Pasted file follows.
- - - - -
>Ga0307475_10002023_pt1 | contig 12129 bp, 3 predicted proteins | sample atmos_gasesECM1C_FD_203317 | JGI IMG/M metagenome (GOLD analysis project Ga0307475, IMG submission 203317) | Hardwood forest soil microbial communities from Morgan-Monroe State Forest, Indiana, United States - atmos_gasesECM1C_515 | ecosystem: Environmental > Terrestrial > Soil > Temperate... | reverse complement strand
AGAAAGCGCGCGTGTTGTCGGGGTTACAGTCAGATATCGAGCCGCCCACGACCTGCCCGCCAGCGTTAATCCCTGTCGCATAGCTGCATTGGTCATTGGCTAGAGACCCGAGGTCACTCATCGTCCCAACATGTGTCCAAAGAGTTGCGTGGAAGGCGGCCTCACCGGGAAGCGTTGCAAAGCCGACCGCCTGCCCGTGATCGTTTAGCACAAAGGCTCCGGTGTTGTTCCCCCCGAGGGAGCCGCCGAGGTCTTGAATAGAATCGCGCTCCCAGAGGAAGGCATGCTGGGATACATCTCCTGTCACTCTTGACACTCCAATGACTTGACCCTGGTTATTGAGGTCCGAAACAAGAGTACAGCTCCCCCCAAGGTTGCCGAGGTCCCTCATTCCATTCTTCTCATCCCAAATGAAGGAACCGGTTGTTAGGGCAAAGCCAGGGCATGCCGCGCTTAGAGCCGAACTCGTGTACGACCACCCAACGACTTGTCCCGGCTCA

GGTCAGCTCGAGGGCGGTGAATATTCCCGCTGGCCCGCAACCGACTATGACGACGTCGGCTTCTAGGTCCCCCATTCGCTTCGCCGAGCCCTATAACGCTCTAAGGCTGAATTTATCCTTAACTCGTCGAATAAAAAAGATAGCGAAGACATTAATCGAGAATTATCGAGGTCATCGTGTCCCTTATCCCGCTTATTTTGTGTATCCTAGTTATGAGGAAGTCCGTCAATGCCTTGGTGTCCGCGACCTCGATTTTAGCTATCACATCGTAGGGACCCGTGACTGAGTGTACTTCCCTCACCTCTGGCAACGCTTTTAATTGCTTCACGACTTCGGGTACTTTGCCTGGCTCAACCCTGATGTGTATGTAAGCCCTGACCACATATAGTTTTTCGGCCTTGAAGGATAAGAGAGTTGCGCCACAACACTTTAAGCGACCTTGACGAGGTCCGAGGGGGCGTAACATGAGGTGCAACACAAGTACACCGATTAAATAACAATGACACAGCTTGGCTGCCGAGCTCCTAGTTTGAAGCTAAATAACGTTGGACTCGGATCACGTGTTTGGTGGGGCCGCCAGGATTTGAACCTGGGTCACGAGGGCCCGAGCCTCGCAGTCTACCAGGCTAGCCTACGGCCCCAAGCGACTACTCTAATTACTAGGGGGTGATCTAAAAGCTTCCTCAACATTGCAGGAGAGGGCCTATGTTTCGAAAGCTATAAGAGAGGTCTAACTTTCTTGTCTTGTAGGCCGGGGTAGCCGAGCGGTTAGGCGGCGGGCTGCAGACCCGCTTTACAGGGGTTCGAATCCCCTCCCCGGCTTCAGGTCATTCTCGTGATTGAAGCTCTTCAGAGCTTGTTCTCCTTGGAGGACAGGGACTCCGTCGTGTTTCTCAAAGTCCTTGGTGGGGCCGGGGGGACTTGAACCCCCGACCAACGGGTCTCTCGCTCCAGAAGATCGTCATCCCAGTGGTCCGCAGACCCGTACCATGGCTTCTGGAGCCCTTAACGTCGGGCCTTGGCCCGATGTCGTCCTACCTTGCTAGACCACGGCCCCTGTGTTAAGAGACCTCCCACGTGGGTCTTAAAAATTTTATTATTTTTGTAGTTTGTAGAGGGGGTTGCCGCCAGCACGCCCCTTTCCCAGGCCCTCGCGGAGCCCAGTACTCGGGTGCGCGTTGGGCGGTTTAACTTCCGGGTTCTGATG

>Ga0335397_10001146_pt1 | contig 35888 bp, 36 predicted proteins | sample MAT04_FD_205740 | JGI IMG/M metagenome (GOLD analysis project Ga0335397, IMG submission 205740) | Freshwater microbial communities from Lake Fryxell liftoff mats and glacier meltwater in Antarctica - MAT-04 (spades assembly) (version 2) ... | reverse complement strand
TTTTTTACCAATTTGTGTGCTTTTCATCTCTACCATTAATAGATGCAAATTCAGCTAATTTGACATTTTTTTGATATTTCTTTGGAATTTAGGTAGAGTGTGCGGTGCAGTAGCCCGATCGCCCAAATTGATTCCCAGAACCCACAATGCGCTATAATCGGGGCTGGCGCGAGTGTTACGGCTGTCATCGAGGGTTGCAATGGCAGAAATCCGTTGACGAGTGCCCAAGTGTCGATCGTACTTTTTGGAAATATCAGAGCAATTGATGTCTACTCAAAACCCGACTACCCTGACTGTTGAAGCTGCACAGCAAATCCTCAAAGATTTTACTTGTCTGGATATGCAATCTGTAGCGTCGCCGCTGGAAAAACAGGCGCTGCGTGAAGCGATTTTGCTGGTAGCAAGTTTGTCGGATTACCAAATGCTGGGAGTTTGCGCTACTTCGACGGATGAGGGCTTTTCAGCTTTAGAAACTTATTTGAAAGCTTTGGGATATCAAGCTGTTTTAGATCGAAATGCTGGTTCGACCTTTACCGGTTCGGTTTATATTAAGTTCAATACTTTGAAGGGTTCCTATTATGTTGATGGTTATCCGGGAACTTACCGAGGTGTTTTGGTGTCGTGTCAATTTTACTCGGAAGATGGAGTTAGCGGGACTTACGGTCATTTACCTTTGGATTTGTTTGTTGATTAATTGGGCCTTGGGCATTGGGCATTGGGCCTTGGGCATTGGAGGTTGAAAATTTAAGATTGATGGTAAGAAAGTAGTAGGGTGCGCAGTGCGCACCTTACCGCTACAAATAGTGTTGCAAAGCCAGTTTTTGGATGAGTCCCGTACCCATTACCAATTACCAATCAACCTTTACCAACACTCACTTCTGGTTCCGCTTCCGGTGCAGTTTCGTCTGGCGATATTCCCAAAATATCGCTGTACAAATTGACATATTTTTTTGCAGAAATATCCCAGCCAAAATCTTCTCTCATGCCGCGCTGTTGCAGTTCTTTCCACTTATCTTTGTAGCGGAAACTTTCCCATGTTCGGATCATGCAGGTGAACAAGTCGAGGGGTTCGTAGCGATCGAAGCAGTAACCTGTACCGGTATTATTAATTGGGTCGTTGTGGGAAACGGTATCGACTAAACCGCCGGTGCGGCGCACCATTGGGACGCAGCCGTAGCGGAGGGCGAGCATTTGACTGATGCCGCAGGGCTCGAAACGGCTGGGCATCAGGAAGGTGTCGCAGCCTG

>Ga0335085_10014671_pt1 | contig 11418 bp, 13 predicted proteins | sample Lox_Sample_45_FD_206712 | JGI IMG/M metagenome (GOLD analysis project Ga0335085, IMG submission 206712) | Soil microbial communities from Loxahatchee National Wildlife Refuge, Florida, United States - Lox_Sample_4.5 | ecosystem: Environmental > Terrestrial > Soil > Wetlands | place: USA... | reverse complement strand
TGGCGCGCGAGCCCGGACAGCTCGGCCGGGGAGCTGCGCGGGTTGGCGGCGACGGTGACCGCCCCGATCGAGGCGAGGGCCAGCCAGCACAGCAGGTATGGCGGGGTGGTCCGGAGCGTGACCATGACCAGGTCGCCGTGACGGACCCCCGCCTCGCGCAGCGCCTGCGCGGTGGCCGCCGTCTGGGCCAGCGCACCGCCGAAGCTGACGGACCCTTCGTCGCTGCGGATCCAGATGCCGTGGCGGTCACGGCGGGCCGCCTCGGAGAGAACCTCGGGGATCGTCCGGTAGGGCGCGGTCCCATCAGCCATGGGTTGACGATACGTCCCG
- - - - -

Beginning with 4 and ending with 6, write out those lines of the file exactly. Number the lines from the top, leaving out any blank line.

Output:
>Ga0335397_10001146_pt1 | contig 35888 bp, 36 predicted proteins | sample MAT04_FD_205740 | JGI IMG/M metagenome (GOLD analysis project Ga0335397, IMG submission 205740) | Freshwater microbial communities from Lake Fryxell liftoff mats and glacier meltwater in Antarctica - MAT-04 (spades assembly) (version 2) ... | reverse complement strand
TTTTTTACCAATTTGTGTGCTTTTCATCTCTACCATTAATAGATGCAAATTCAGCTAATTTGACATTTTTTTGATATTTCTTTGGAATTTAGGTAGAGTGTGCGGTGCAGTAGCCCGATCGCCCAAATTGATTCCCAGAACCCACAATGCGCTATAATCGGGGCTGGCGCGAGTGTTACGGCTGTCATCGAGGGTTGCAATGGCAGAAATCCGTTGACGAGTGCCCAAGTGTCGATCGTACTTTTTGGAAATATCAGAGCAATTGATGTCTACTCAAAACCCGACTACCCTGACTGTTGAAGCTGCACAGCAAATCCTCAAAGATTTTACTTGTCTGGATATGCAATCTGTAGCGTCGCCGCTGGAAAAACAGGCGCTGCGTGAAGCGATTTTGCTGGTAGCAAGTTTGTCGGATTACCAAATGCTGGGAGTTTGCGCTACTTCGACGGATGAGGGCTTTTCAGCTTTAGAAACTTATTTGAAAGCTTTGGGATATCAAGCTGTTTTAGATCGAAATGCTGGTTCGACCTTTACCGGTTCGGTTTATATTAAGTTCAATACTTTGAAGGGTTCCTATTATGTTGATGGTTATCCGGGAACTTACCGAGGTGTTTTGGTGTCGTGTCAATTTTACTCGGAAGATGGAGTTAGCGGGACTTACGGTCATTTACCTTTGGATTTGTTTGTTGATTAATTGGGCCTTGGGCATTGGGCATTGGGCCTTGGGCATTGGAGGTTGAAAATTTAAGATTGATGGTAAGAAAGTAGTAGGGTGCGCAGTGCGCACCTTACCGCTACAAATAGTGTTGCAAAGCCAGTTTTTGGATGAGTCCCGTACCCATTACCAATTACCAATCAACCTTTACCAACACTCACTTCTGGTTCCGCTTCCGGTGCAGTTTCGTCTGGCGATATTCCCAAAATATCGCTGTACAAATTGACATATTTTTTTGCAGAAATATCCCAGCCAAAATCTTCTCTCATGCCGCGCTGTTGCAGTTCTTTCCACTTATCTTTGTAGCGGAAACTTTCCCATGTTCGGATCATGCAGGTGAACAAGTCGAGGGGTTCGTAGCGATCGAAGCAGTAACCTGTACCGGTATTATTAATTGGGTCGTTGTGGGAAACGGTATCGACTAAACCGCCGGTGCGGCGCACCATTGGGACGCAGCCGTAGCGGAGGGCGAGCATTTGACTGATGCCGCAGGGCTCGAAACGGCTGGGCATCAGGAAGGTGTCGCAGCCTG

>Ga0335085_10014671_pt1 | contig 11418 bp, 13 predicted proteins | sample Lox_Sample_45_FD_206712 | JGI IMG/M metagenome (GOLD analysis project Ga0335085, IMG submission 206712) | Soil microbial communities from Loxahatchee National Wildlife Refuge, Florida, United States - Lox_Sample_4.5 | ecosystem: Environmental > Terrestrial > Soil > Wetlands | place: USA... | reverse complement strand